When I tell people I’m writing a story, the first question they always ask (aside from “What? Really?”) is “are you going to publish it?” Which I guess is fair enough. I would love to be a published author someday – I really would. However, my answer at the moment just has to be “I don’t know.” This brings me to two points. My reason for saying this and their response to this answer.

Approaching the latter first, the most common response I get is one that has begun to really annoy me. More often than not, people will respond by saying “If you aren’t going to publish it, then what is the point in writing it?” Cue my blood starting to simmer. Without turning this into a rant, I would like to pose these people a question in response – what benefit do you gain from your hobbies? What benefit is there from playing computer games all day aside from the sheer fun of it? We can’t all be Park Sung-Joon, getting paid to play StarCraft all day. What benefit is there to watching television or films? Aside from a wealth of hilarious quotes applicable to any conceivable situation, that is. Are you training to be a critic? Oh right, it’s just fun. It’s entertaining. This is why I write. It is my hobby. Even if a respected critic read my work, laughed and told me I should never put fingers to keys again, would I listen to them? No, because I’m doing this for other people as much as people watch TV or play games for others (ie. I’m not).

Even if my sole purpose for writing was to become a published author, I would still continue to write stories I have no intention of trying to get published. Writing well is not a skill one just picks up and away they go to the publishers. Writing well is hard and it takes a lot of practice. I think it’s a bit of a tall order to expect that every idea that comes out of someone’s head is nothing short of genius. People have bad ideas but they can be ideas that they still love themselves. So why shouldn’t they write them? Aside from the sheer enjoyment, every story written teaches the author something about writing.

Now, onto point two. Why would I, someone who would love to be an author, not send away the works I have shed blood, sweat and tears into? The simple answer is that I just don’t think this is what publishers are looking for. When reading the criteria publishers look for in novels, one of the big mentions I see coming up frequently is an issue of genre. I don’t think the particular stories I’m writing at the moment really fit into predetermined genre expectations and I don’t have any intention of changing them that dramatically. To fix my concerns the alterations to the story would leave it unrecognisable and then they wouldn’t be the same stories that I love, would they? Obviously, I am not referring to small changes here – anyone getting published has to resign themselves to those. I just don’t want to have the very fabric of the story removed. (Not what I’m talking about here but as a slight aside, here is one shocking request some authors have been given.)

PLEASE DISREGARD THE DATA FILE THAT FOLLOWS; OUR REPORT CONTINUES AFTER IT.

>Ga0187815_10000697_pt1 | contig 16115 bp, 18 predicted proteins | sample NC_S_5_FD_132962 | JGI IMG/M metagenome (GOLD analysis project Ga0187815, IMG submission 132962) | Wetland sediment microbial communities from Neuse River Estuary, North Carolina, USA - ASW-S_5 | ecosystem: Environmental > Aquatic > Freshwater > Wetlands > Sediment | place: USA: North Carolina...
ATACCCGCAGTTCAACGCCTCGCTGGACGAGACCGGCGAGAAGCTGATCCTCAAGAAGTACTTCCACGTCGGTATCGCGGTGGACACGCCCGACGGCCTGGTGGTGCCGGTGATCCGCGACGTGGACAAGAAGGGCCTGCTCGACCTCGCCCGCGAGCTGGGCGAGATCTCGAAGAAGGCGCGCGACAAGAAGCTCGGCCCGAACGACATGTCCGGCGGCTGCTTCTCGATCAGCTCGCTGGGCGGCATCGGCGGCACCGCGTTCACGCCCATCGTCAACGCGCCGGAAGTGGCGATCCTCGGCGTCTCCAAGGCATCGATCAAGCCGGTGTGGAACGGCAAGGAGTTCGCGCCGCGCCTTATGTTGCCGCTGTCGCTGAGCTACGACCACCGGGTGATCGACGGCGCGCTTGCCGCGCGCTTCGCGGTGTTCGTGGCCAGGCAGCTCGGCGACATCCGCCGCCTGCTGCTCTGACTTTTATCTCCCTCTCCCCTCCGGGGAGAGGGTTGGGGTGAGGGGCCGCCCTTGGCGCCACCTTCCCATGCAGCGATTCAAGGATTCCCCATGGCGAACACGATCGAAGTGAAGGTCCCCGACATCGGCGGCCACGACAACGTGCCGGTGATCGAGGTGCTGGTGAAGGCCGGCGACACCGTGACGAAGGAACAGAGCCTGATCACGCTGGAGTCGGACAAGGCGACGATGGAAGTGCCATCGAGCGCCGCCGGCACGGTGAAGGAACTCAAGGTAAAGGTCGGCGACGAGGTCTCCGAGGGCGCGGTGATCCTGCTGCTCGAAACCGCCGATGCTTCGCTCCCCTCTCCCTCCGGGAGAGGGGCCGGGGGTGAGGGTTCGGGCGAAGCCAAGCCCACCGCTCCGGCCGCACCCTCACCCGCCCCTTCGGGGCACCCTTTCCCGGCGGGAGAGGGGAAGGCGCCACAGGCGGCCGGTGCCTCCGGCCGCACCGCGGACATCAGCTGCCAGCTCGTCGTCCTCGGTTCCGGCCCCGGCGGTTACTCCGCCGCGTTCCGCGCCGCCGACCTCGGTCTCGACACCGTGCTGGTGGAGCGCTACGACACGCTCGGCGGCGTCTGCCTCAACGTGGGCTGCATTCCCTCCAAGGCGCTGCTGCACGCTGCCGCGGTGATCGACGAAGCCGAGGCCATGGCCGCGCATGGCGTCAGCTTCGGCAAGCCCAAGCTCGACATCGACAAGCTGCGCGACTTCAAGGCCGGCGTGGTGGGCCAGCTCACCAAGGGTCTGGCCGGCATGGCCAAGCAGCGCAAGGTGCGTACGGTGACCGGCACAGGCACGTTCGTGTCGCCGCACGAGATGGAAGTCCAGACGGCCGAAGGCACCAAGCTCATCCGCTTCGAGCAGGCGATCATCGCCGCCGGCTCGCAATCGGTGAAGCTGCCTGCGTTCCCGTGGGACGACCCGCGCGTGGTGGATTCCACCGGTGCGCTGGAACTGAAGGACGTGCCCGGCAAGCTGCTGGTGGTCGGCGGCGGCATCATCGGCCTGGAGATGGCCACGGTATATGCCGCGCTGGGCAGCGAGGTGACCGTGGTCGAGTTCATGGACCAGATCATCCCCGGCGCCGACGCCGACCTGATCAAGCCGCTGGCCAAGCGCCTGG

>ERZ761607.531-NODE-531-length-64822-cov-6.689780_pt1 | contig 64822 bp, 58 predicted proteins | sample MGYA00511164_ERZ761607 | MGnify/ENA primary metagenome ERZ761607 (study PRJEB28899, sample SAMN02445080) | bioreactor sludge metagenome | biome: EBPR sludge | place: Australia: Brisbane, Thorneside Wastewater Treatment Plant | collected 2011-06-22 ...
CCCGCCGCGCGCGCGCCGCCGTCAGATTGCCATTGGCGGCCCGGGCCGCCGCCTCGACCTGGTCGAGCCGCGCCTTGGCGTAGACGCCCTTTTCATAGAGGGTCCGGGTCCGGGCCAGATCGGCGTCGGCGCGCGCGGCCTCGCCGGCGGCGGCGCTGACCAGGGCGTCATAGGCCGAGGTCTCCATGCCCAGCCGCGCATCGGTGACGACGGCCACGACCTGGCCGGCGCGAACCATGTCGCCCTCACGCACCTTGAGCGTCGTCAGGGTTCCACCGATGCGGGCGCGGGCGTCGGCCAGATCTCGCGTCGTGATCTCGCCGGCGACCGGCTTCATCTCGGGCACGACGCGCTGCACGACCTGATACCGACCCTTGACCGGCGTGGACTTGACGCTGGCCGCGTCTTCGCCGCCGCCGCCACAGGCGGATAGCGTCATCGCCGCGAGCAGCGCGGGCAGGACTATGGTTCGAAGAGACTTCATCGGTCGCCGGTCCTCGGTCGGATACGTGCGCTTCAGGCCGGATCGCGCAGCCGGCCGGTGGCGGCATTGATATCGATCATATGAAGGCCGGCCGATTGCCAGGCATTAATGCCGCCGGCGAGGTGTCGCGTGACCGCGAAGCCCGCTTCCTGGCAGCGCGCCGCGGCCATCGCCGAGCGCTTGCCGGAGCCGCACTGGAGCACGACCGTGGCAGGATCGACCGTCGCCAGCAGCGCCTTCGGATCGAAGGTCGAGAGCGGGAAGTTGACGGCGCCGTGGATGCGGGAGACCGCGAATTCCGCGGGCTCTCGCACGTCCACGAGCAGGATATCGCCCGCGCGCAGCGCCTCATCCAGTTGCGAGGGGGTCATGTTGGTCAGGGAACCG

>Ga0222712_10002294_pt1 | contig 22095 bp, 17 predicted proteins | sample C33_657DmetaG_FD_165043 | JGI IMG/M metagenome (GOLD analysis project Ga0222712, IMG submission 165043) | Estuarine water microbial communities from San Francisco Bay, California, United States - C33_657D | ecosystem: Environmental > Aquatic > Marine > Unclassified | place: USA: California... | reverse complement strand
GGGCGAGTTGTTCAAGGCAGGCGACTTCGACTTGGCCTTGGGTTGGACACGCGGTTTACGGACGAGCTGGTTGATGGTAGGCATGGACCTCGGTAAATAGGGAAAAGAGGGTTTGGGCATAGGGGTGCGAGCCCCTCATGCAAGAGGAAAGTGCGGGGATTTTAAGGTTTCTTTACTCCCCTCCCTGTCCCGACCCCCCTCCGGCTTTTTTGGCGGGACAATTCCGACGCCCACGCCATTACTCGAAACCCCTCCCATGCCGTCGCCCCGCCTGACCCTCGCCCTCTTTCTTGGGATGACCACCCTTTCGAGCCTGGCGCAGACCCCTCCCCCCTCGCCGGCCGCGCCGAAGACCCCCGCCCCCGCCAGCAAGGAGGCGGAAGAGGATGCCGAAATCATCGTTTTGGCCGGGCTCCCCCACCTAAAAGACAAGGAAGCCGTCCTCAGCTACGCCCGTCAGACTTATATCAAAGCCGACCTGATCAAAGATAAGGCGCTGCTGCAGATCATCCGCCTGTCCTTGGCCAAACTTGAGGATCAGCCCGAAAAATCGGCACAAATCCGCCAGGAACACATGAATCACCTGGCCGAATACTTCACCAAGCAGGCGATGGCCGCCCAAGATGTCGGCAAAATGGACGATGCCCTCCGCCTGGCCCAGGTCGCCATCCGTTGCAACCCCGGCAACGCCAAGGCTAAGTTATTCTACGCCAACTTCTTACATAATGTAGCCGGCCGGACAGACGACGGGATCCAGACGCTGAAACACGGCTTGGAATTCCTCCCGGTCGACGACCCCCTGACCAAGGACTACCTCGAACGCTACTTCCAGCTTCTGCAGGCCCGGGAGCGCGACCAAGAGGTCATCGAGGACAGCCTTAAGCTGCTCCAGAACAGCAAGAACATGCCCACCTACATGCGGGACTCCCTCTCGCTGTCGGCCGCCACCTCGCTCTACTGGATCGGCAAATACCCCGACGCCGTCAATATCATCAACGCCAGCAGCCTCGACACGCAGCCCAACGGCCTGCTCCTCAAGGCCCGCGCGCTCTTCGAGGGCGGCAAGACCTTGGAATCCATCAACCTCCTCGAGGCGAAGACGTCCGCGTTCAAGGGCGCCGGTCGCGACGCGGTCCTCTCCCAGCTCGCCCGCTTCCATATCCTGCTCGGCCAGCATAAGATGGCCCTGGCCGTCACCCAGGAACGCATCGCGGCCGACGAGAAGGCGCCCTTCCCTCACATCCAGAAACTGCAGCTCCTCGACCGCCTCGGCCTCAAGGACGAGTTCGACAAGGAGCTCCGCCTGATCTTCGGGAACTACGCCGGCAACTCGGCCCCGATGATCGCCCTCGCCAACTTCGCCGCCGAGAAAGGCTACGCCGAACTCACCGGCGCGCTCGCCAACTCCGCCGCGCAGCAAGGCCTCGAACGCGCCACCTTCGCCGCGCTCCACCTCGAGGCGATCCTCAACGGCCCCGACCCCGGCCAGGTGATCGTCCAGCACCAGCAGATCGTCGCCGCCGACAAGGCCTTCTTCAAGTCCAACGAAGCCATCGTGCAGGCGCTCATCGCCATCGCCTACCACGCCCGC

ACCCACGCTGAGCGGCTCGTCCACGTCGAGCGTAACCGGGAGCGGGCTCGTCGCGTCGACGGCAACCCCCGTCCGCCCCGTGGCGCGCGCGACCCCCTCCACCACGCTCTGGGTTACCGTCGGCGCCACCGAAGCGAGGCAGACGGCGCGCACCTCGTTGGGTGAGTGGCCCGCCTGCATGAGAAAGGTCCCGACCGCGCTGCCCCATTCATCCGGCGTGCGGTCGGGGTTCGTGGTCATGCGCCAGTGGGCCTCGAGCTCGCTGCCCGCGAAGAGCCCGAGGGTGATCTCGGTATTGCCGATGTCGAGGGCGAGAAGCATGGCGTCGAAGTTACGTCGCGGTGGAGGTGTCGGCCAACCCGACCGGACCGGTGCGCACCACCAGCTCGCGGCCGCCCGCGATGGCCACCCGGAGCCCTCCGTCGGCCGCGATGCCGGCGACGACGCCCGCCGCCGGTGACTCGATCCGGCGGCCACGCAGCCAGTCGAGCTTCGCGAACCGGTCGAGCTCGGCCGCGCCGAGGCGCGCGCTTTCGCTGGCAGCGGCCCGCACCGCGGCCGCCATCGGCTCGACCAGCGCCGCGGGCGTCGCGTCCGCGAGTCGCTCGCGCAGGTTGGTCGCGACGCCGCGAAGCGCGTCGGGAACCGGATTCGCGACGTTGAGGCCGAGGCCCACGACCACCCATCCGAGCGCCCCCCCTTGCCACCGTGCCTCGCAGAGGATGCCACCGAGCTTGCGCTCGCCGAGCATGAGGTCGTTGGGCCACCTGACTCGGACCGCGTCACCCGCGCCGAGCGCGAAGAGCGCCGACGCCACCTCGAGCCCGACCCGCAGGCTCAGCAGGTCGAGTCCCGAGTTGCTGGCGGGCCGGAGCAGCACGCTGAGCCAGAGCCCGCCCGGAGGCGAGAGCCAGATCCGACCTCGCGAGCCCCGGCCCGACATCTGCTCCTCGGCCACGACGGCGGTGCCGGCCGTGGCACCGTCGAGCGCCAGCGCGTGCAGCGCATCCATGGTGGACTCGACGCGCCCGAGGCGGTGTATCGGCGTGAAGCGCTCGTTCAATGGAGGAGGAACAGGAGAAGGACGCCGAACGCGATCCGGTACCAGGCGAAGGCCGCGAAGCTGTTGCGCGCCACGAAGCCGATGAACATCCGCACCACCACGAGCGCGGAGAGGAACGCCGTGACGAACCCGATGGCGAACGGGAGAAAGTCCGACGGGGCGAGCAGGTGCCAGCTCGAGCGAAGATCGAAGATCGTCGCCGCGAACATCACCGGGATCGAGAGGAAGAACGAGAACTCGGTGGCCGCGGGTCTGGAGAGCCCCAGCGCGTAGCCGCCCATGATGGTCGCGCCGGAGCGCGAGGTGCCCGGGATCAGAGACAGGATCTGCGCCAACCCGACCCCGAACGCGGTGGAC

I think I’ve managed to avoid ranting. Maybe. Anyway, the gist of what I’m saying is – writing is fun. I do it for me and if I ever churn something out that might be publishable, you bet your bottom that bad boy is getting sent to a publisher. And, if that never ever happens, I’ve still had hours and hours of fun and what have I lost? That’s right. Nothing.

5 responses to “Why?

  1. I was going to comment on the content of your blog, but then I followed the link to the article about LGBTI protagonists if YA fiction, and all my other thoughts went out the window. Thank you so much for sharing that article. It’s obviously an issue that doesn’t get talked about enough, and even if you are just slipping it into a blog post on another topic, thank you very much.

    • Also, what I originally meant to say was that I really like your attitude to writing, and that you continue to enjoy it, when so many people out there get so stressed about something that started out as a fun hobby.

      • Thanks! I’ve let too many things I love turn into ‘work’, I’m not about to let it happen again any time soon. And I’m glad you appreciated the link, I was so shocked when I read it I just felt the need to share.

  2. Lost?! Lost?! In twenty years, thirty years, or even more, you just need to open your laptop and see all that you have achieved with this ‘hobby’. You can enjoy it, re-live it, and adapt it! Now think of your generic sportsperson (say, our communal climbing friend ;D). In his old age he will have a ton of photographs, short clips, and smelly gear, and so he can relive the memories…but can he really experience that same feeling he had on the cliff face from the safety of his couch? Maybe. Perhaps he has a fantastic memory, and a really good imagination…but can he share that feeling with us? I think not.

    • Haha, poor boy! But I agree, provided I back up then my writing is something I will have forever. Whether anyone else likes it or not doesn’t matter, I will always love it. I never feel like time I have spent writing has been wasted.

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